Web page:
Official: GPs are good for you!
Metformin may substantially reduce the risk of cancer, researchers conclude.
A study of 12,000 people with type 2 diabetes, published online in the BMJ this week, found cancer rates were reduced by 23 per cent in users of the drug.
The researchers said a larger study would be starting soon, but that metformin could eventually be used for cancer treatment or prevention.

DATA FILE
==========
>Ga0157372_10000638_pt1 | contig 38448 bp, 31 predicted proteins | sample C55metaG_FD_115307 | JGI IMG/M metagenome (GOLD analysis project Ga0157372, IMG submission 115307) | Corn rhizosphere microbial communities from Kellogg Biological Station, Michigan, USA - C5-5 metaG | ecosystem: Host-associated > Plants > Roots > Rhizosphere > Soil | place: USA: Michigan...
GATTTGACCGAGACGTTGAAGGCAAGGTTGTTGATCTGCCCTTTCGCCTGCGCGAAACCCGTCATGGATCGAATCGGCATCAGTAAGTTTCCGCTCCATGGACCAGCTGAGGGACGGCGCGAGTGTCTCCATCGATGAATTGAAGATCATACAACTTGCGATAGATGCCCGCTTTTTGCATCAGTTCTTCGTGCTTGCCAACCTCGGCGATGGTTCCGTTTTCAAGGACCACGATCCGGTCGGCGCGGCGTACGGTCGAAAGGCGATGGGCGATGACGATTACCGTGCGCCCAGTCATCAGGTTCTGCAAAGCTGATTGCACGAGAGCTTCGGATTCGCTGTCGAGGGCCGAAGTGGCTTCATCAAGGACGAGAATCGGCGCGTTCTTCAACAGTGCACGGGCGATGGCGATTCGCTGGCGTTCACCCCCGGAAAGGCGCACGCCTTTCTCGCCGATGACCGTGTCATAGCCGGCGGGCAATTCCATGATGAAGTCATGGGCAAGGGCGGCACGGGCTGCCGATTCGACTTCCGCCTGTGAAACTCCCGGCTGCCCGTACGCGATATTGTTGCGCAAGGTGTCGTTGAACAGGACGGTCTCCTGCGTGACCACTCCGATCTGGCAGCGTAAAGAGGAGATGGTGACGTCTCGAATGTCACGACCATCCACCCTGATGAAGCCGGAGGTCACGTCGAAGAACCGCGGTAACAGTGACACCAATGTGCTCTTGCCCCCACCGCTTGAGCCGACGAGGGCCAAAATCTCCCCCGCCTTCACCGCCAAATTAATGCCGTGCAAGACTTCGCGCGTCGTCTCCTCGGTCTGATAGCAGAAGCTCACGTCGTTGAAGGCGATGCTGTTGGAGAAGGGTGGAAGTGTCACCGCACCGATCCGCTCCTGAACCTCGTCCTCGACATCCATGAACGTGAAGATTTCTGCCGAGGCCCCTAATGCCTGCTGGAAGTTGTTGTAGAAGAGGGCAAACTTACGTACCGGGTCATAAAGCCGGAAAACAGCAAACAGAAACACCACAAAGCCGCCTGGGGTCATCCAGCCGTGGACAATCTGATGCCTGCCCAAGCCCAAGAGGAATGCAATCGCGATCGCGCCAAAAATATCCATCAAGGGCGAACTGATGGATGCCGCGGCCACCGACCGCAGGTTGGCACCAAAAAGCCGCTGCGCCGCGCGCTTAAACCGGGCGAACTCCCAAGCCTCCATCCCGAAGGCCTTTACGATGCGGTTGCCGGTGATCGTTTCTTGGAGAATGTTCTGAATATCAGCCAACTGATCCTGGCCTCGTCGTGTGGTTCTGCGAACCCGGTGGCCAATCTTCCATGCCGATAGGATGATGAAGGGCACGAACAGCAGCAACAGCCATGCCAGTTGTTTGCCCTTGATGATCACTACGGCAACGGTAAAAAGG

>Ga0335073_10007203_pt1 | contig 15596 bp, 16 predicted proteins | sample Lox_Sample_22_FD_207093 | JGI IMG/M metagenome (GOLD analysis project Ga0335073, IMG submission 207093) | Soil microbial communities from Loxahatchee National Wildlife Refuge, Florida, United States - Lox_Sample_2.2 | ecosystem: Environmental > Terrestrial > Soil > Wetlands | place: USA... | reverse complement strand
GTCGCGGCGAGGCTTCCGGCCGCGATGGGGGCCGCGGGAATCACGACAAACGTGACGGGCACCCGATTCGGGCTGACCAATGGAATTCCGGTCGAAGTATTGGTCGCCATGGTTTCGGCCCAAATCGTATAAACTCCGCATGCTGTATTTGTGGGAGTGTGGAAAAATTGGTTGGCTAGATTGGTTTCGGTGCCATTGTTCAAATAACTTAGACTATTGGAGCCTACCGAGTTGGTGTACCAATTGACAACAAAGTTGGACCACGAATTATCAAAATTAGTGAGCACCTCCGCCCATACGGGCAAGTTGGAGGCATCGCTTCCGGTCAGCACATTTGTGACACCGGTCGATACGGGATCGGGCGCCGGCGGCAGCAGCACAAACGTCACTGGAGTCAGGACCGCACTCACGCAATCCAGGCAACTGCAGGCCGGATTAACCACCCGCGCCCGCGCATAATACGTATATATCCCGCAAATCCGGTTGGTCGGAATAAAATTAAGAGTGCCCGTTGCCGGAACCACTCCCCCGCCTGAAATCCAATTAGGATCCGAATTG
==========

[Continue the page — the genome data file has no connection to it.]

Study leader Professor Dario Alessi, professor of life sciences at the University of Dundee, said metformin was a safe, cheap drug that had been in use for 48 years already. 'In principle this could go into clinical use quite quickly.'
The case-control study, which examined data from Tayside between 1993 and 2001, found the benefits of metformin increased with dose and length of treatment. Cancer rates fell 20 per cent in patients who used the drug for less than two years and 44 per cent in those who used it for more than five years.